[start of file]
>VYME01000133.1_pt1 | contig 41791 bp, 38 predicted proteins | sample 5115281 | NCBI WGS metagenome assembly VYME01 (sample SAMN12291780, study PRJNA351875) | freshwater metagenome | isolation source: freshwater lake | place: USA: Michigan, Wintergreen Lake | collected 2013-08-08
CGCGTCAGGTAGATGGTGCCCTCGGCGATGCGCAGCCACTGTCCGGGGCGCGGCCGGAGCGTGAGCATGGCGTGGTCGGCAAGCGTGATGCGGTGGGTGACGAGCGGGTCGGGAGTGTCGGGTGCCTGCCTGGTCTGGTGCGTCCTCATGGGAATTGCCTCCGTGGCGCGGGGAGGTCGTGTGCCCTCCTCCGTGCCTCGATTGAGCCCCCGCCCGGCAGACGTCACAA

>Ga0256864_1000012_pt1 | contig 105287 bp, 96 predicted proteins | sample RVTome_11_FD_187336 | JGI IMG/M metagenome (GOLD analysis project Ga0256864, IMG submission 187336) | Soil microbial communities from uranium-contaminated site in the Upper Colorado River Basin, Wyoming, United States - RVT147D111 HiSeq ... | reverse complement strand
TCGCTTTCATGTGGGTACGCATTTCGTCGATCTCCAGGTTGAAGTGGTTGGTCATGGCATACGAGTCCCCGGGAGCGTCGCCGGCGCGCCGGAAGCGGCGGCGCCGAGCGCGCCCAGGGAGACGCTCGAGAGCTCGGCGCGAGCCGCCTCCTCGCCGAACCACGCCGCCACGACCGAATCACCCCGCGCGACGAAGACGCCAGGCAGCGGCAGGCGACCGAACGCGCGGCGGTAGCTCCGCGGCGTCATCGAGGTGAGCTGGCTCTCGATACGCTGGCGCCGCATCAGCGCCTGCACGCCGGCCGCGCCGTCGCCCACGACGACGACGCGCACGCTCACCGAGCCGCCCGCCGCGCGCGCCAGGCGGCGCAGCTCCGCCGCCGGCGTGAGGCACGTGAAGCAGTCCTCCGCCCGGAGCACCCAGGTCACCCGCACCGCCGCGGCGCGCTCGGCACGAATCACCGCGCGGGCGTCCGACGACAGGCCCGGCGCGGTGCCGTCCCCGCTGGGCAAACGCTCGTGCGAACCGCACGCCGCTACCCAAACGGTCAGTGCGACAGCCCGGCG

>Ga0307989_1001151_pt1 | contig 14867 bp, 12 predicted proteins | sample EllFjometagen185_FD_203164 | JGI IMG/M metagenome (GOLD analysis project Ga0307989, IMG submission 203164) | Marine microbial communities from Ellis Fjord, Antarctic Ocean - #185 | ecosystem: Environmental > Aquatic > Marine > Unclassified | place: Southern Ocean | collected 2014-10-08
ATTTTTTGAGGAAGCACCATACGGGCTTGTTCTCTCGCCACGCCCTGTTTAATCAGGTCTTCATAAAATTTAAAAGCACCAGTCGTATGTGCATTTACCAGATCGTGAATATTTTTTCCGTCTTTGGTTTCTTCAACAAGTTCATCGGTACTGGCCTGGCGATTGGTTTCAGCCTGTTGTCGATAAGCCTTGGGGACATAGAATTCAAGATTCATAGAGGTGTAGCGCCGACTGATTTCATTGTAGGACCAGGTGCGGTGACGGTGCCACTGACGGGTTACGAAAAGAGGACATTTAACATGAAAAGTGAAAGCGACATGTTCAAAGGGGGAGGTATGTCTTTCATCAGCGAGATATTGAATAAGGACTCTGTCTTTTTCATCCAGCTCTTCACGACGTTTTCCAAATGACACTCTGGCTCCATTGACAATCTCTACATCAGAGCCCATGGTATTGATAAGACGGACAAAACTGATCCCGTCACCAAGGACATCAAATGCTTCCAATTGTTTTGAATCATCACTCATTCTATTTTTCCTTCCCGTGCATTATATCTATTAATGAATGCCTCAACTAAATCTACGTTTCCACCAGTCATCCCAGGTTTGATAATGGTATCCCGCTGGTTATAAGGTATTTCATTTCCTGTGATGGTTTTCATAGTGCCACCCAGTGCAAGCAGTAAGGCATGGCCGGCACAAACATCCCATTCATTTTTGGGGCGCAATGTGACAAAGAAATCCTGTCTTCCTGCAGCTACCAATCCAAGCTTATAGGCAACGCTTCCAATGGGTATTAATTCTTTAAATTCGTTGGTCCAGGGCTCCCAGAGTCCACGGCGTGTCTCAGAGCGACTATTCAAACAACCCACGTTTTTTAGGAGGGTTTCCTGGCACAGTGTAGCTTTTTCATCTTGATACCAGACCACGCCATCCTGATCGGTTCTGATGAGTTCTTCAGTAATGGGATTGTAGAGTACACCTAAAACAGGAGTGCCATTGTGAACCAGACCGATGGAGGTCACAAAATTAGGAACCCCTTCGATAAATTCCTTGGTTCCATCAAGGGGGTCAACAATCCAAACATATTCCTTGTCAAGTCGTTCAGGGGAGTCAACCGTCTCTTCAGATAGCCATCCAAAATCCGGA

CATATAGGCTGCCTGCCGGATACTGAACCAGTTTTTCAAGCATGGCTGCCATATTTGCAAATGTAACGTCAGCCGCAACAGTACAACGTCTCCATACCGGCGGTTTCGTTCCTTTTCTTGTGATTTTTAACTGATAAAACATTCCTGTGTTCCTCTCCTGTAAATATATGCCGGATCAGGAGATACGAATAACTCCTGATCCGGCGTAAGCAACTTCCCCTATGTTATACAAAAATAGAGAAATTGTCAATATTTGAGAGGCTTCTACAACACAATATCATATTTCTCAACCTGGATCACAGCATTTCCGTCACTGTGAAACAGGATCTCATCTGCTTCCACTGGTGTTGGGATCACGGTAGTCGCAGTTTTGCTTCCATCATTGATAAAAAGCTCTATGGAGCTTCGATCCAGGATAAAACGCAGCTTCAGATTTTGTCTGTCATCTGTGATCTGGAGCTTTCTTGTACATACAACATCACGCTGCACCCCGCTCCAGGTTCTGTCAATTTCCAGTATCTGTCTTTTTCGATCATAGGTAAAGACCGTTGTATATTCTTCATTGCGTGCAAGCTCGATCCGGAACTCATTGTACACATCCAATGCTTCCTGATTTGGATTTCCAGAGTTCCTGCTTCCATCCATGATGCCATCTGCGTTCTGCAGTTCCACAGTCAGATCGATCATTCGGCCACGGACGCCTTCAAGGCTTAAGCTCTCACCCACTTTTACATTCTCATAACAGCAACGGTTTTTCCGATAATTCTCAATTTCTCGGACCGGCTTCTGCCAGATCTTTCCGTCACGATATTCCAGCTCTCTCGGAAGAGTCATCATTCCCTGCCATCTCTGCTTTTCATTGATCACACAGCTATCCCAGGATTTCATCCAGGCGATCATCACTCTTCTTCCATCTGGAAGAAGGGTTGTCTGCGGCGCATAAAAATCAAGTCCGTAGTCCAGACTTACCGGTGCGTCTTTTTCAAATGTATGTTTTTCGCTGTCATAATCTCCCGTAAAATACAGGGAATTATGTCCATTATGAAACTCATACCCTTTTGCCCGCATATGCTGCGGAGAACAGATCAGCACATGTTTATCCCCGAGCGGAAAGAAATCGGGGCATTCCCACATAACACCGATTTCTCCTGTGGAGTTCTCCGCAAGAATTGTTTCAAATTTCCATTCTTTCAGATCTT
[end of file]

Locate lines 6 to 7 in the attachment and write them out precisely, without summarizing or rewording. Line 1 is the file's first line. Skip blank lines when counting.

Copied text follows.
ATTTTTTGAGGAAGCACCATACGGGCTTGTTCTCTCGCCACGCCCTGTTTAATCAGGTCTTCATAAAATTTAAAAGCACCAGTCGTATGTGCATTTACCAGATCGTGAATATTTTTTCCGTCTTTGGTTTCTTCAACAAGTTCATCGGTACTGGCCTGGCGATTGGTTTCAGCCTGTTGTCGATAAGCCTTGGGGACATAGAATTCAAGATTCATAGAGGTGTAGCGCCGACTGATTTCATTGTAGGACCAGGTGCGGTGACGGTGCCACTGACGGGTTACGAAAAGAGGACATTTAACATGAAAAGTGAAAGCGACATGTTCAAAGGGGGAGGTATGTCTTTCATCAGCGAGATATTGAATAAGGACTCTGTCTTTTTCATCCAGCTCTTCACGACGTTTTCCAAATGACACTCTGGCTCCATTGACAATCTCTACATCAGAGCCCATGGTATTGATAAGACGGACAAAACTGATCCCGTCACCAAGGACATCAAATGCTTCCAATTGTTTTGAATCATCACTCATTCTATTTTTCCTTCCCGTGCATTATATCTATTAATGAATGCCTCAACTAAATCTACGTTTCCACCAGTCATCCCAGGTTTGATAATGGTATCCCGCTGGTTATAAGGTATTTCATTTCCTGTGATGGTTTTCATAGTGCCACCCAGTGCAAGCAGTAAGGCATGGCCGGCACAAACATCCCATTCATTTTTGGGGCGCAATGTGACAAAGAAATCCTGTCTTCCTGCAGCTACCAATCCAAGCTTATAGGCAACGCTTCCAATGGGTATTAATTCTTTAAATTCGTTGGTCCAGGGCTCCCAGAGTCCACGGCGTGTCTCAGAGCGACTATTCAAACAACCCACGTTTTTTAGGAGGGTTTCCTGGCACAGTGTAGCTTTTTCATCTTGATACCAGACCACGCCATCCTGATCGGTTCTGATGAGTTCTTCAGTAATGGGATTGTAGAGTACACCTAAAACAGGAGTGCCATTGTGAACCAGACCGATGGAGGTCACAAAATTAGGAACCCCTTCGATAAATTCCTTGGTTCCATCAAGGGGGTCAACAATCCAAACATATTCCTTGTCAAGTCGTTCAGGGGAGTCAACCGTCTCTTCAGATAGCCATCCAAAATCCGGA

CATATAGGCTGCCTGCCGGATACTGAACCAGTTTTTCAAGCATGGCTGCCATATTTGCAAATGTAACGTCAGCCGCAACAGTACAACGTCTCCATACCGGCGGTTTCGTTCCTTTTCTTGTGATTTTTAACTGATAAAACATTCCTGTGTTCCTCTCCTGTAAATATATGCCGGATCAGGAGATACGAATAACTCCTGATCCGGCGTAAGCAACTTCCCCTATGTTATACAAAAATAGAGAAATTGTCAATATTTGAGAGGCTTCTACAACACAATATCATATTTCTCAACCTGGATCACAGCATTTCCGTCACTGTGAAACAGGATCTCATCTGCTTCCACTGGTGTTGGGATCACGGTAGTCGCAGTTTTGCTTCCATCATTGATAAAAAGCTCTATGGAGCTTCGATCCAGGATAAAACGCAGCTTCAGATTTTGTCTGTCATCTGTGATCTGGAGCTTTCTTGTACATACAACATCACGCTGCACCCCGCTCCAGGTTCTGTCAATTTCCAGTATCTGTCTTTTTCGATCATAGGTAAAGACCGTTGTATATTCTTCATTGCGTGCAAGCTCGATCCGGAACTCATTGTACACATCCAATGCTTCCTGATTTGGATTTCCAGAGTTCCTGCTTCCATCCATGATGCCATCTGCGTTCTGCAGTTCCACAGTCAGATCGATCATTCGGCCACGGACGCCTTCAAGGCTTAAGCTCTCACCCACTTTTACATTCTCATAACAGCAACGGTTTTTCCGATAATTCTCAATTTCTCGGACCGGCTTCTGCCAGATCTTTCCGTCACGATATTCCAGCTCTCTCGGAAGAGTCATCATTCCCTGCCATCTCTGCTTTTCATTGATCACACAGCTATCCCAGGATTTCATCCAGGCGATCATCACTCTTCTTCCATCTGGAAGAAGGGTTGTCTGCGGCGCATAAAAATCAAGTCCGTAGTCCAGACTTACCGGTGCGTCTTTTTCAAATGTATGTTTTTCGCTGTCATAATCTCCCGTAAAATACAGGGAATTATGTCCATTATGAAACTCATACCCTTTTGCCCGCATATGCTGCGGAGAACAGATCAGCACATGTTTATCCCCGAGCGGAAAGAAATCGGGGCATTCCCACATAACACCGATTTCTCCTGTGGAGTTCTCCGCAAGAATTGTTTCAAATTTCCATTCTTTCAGATCTT